It is noted that widely different embodiments and variations of this invention can be made without departing from the spirit and scope of this invention and that this invention is not limited to the specific embodiments described above.

Patent Citations

Cited Patent | Filing date | Publication date | Applicant | Title |
---|---|---|---|---|

US3745556 * | May 7, 1971 | Jul 10, 1973 | Solartron Electronic Group | Analogue to digital converter |

US4164733 * | Apr 29, 1977 | Aug 14, 1979 | Siliconix Inc. | Quantized feedback analog to digital converter with offset voltage compensation |

Non-Patent Citations

Reference | ||
---|---|---|

1 | * | Landsburg, A Charge Balancing Monolithic A/D Converter, IEEE International Solid State Circuits Conference Digest of Technical Papers, Feb. 17, 1977. |

2 | * | Landsburg, A Charge-Balancing Monolithic A/D Converter, IEEE Journal of Solid State Circuits, vol. SC-12, No. 6, 12/1977, pp. 662-673. |

Referenced by

Citing Patent | Filing date | Publication date | Applicant | Title |
---|---|---|---|---|

US4546441 * | Jul 22, 1982 | Oct 8, 1985 | John Burch | Method and apparatus for time based measurement of impedance |

US4620178 * | Feb 16, 1984 | Oct 28, 1986 | Kabushiki Kaisha Ishida Koki Seisakusho | Double integrating-type analog-to-digital converter |

US4621255 * | Oct 22, 1984 | Nov 4, 1986 | Fujitsu Ten Limited | Method and apparatus for analog-to-digital conversion |

US4642609 * | Dec 24, 1984 | Feb 10, 1987 | Fujitsu Limited | Integration type analog-to-digital converter having continuously charging and discharging functions |

US4649372 * | Mar 25, 1983 | Mar 10, 1987 | Sony Corporation | Analogue to digital converter |

US4942401 * | Feb 24, 1989 | Jul 17, 1990 | John Fluke Mfg. Co., Inc. | Analog to digital conversion with charge balanced voltage to frequency converter having polarity responsive offset |

US5157400 * | Oct 23, 1990 | Oct 20, 1992 | Samsung Electronics Co., Ltd. | Automatic reference voltage controller of integral analog/digital converter |

US5229772 * | Feb 3, 1992 | Jul 20, 1993 | Integrated Semiconductor Solutions | Ratiometric ADC with pulse width modulated output for wide temperature range applications |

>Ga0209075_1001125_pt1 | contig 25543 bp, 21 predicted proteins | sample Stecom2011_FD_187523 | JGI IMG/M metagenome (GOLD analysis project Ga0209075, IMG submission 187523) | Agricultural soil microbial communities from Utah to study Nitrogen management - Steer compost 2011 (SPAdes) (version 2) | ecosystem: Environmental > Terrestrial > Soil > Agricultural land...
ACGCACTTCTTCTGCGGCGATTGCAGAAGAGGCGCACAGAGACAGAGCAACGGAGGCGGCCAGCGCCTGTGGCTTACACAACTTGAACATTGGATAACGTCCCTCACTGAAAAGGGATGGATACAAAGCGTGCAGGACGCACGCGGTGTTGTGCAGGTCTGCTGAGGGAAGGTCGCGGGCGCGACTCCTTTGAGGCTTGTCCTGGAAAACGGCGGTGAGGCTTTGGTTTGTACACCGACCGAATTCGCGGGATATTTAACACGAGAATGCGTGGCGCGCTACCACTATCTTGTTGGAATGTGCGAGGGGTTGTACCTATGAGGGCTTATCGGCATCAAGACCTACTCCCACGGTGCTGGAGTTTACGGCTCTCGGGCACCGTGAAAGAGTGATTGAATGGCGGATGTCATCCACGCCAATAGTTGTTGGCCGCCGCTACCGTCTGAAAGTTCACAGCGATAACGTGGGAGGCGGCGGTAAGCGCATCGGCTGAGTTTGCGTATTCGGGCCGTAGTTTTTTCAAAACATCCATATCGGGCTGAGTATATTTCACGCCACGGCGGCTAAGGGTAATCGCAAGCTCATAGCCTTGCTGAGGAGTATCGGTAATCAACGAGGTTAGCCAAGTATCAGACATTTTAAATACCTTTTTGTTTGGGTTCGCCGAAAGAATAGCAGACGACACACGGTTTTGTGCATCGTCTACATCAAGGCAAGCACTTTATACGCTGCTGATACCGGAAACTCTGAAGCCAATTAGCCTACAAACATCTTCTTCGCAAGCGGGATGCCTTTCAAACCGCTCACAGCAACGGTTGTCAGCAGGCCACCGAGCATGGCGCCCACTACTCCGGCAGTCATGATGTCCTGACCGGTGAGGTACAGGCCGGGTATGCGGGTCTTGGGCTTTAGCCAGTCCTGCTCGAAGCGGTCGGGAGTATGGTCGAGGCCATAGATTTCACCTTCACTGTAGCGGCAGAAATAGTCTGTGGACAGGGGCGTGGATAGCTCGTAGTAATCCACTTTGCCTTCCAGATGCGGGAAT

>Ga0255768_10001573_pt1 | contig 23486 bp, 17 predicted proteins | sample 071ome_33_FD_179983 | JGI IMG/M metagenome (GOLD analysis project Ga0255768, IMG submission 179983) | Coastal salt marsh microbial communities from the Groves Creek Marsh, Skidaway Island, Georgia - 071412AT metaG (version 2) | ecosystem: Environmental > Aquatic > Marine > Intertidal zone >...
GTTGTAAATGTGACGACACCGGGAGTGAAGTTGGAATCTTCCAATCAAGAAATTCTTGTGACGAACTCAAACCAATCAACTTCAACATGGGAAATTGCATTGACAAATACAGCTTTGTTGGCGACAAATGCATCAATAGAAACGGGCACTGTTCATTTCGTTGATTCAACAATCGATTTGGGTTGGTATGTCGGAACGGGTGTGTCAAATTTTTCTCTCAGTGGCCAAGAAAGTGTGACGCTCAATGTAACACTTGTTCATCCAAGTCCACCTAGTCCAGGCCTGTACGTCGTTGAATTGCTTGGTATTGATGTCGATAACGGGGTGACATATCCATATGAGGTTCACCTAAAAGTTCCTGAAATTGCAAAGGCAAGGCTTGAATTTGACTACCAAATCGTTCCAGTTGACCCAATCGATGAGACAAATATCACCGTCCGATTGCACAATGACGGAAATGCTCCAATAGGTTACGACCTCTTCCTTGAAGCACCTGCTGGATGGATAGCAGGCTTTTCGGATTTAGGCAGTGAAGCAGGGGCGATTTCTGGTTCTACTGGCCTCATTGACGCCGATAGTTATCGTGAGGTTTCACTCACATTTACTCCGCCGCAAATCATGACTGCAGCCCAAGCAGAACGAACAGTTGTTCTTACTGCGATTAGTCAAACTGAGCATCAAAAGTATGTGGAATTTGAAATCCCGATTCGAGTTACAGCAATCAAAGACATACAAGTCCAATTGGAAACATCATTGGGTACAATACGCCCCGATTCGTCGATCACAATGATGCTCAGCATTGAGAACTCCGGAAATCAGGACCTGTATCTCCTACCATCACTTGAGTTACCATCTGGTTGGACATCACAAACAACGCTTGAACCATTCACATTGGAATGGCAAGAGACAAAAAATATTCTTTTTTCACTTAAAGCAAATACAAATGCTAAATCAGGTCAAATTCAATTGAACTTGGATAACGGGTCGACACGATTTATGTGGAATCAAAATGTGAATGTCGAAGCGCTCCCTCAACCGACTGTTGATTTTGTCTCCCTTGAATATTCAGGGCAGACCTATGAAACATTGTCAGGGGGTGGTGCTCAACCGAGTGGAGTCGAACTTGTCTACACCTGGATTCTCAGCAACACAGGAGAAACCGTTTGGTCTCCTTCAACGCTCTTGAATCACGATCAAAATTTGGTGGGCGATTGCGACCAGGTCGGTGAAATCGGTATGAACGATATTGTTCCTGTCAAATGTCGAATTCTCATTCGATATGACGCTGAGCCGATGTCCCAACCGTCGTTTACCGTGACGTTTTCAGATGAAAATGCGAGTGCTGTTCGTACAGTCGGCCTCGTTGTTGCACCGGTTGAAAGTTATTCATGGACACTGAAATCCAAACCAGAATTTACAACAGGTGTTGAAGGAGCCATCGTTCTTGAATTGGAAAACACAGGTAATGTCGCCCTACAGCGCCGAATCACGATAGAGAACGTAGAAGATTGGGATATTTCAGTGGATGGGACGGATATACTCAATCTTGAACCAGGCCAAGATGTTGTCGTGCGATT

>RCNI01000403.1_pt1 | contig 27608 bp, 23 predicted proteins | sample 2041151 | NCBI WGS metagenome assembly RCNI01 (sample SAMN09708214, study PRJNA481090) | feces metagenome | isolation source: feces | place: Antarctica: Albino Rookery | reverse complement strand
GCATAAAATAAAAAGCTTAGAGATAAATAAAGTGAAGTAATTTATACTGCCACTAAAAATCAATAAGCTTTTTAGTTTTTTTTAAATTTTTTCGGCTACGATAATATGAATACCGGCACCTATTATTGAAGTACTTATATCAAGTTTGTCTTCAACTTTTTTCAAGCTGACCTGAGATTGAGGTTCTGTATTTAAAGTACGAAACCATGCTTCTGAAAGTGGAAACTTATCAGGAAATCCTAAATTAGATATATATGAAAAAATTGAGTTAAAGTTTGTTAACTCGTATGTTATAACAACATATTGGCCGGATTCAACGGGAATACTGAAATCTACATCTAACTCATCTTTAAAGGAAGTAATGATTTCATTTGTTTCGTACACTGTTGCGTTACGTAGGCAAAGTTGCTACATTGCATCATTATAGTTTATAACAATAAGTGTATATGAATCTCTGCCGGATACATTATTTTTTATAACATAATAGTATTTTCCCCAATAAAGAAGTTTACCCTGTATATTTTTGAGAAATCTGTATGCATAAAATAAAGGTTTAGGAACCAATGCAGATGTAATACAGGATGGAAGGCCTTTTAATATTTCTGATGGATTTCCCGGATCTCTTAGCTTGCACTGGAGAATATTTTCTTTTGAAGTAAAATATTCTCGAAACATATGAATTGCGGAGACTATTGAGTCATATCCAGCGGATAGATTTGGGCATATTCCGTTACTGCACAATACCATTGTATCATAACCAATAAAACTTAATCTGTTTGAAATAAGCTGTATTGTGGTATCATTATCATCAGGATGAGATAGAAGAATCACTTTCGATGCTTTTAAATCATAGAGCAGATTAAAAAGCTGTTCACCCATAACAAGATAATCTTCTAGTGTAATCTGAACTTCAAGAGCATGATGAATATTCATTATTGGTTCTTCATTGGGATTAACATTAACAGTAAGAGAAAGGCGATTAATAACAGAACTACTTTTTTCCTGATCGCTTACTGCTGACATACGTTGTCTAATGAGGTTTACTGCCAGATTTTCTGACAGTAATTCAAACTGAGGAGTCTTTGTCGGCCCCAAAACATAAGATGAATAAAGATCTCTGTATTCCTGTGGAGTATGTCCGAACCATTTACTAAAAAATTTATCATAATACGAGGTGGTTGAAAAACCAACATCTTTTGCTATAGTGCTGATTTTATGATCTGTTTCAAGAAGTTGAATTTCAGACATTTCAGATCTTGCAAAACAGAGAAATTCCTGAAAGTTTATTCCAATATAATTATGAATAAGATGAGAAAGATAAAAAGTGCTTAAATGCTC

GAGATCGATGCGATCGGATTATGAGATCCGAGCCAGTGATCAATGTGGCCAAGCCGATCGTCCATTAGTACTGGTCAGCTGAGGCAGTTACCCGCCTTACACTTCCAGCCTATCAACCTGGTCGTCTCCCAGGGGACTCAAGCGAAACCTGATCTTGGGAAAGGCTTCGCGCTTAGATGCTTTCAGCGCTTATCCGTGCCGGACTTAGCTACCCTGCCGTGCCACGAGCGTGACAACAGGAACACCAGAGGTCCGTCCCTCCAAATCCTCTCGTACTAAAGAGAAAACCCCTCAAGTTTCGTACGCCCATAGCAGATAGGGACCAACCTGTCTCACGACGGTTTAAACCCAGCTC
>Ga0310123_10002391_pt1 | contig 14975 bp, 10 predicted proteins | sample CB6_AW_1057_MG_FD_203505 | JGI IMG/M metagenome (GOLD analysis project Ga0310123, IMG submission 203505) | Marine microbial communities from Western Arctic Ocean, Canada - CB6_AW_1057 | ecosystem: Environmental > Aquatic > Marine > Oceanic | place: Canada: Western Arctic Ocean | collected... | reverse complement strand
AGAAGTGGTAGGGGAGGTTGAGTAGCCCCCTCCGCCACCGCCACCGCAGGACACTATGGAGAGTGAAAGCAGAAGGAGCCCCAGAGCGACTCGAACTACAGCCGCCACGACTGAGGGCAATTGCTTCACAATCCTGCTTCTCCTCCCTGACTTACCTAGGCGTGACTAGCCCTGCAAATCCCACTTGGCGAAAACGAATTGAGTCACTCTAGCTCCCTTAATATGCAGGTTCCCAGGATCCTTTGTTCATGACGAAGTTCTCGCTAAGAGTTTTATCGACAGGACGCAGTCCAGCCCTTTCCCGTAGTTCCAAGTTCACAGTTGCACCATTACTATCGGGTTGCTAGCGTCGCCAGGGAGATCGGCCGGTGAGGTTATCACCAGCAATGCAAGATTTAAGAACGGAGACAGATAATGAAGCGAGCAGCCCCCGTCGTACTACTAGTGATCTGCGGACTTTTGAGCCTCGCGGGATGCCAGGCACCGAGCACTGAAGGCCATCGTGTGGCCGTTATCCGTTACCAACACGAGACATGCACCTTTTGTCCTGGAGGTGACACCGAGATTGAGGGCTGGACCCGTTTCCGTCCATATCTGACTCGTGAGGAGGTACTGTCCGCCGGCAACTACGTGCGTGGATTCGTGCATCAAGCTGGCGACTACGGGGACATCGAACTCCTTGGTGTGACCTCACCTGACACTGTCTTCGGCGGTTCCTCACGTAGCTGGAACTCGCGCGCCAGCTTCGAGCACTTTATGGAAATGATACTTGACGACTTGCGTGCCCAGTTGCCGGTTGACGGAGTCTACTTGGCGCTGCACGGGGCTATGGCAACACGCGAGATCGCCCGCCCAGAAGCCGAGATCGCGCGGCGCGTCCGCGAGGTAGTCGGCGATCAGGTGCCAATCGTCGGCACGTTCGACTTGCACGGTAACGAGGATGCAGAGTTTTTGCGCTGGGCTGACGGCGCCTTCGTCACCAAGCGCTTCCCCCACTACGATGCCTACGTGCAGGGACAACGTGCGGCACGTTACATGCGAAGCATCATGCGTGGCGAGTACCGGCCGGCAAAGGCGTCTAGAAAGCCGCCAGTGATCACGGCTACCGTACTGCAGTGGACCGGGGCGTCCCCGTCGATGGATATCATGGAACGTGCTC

US5289187 * | Sep 1, 1992 | Feb 22, 1994 | Krohne Mebtechnik Gmbh & Co. Kg | Method and means for converting an analog signal into a digital signal |

US5410310 * | Apr 4, 1994 | Apr 25, 1995 | Elsag International N.V. | Method and apparatus for extending the resolution of a sigma-delta type analog to digital converter |

US5621406 * | Sep 29, 1994 | Apr 15, 1997 | Rosemount Inc. | System for calibrating analog-to-digital converter |

US6614373 * | Nov 29, 2000 | Sep 2, 2003 | Raytheon Company | Method and system for sampling a signal using analog-to-digital converters |

US6850176 * | Jun 12, 2001 | Feb 1, 2005 | Commissariat A L'energie Atomique | Method for converting an analog signal into a digital signal and electromagnetic radiation sensor using same |

US7839320 | Apr 27, 2009 | Nov 23, 2010 | Sartorius Ag | Measurement amplification device and method |

US7880661 * | Jun 29, 2007 | Feb 1, 2011 | Hynix Semiconductor Inc. | Analog-digital converter and on-die thermal sensor including the same |

US8395540 * | Aug 19, 2011 | Mar 12, 2013 | Fu Tai Hua Industry (Shenzhen) Co., Ltd. | Analog to digital converter |

US20030132871 * | Jun 12, 2001 | Jul 17, 2003 | Arnaud Laflaquiere | Method for converting an analog signal into a digital signal and electromagnetic radiation sensor using same |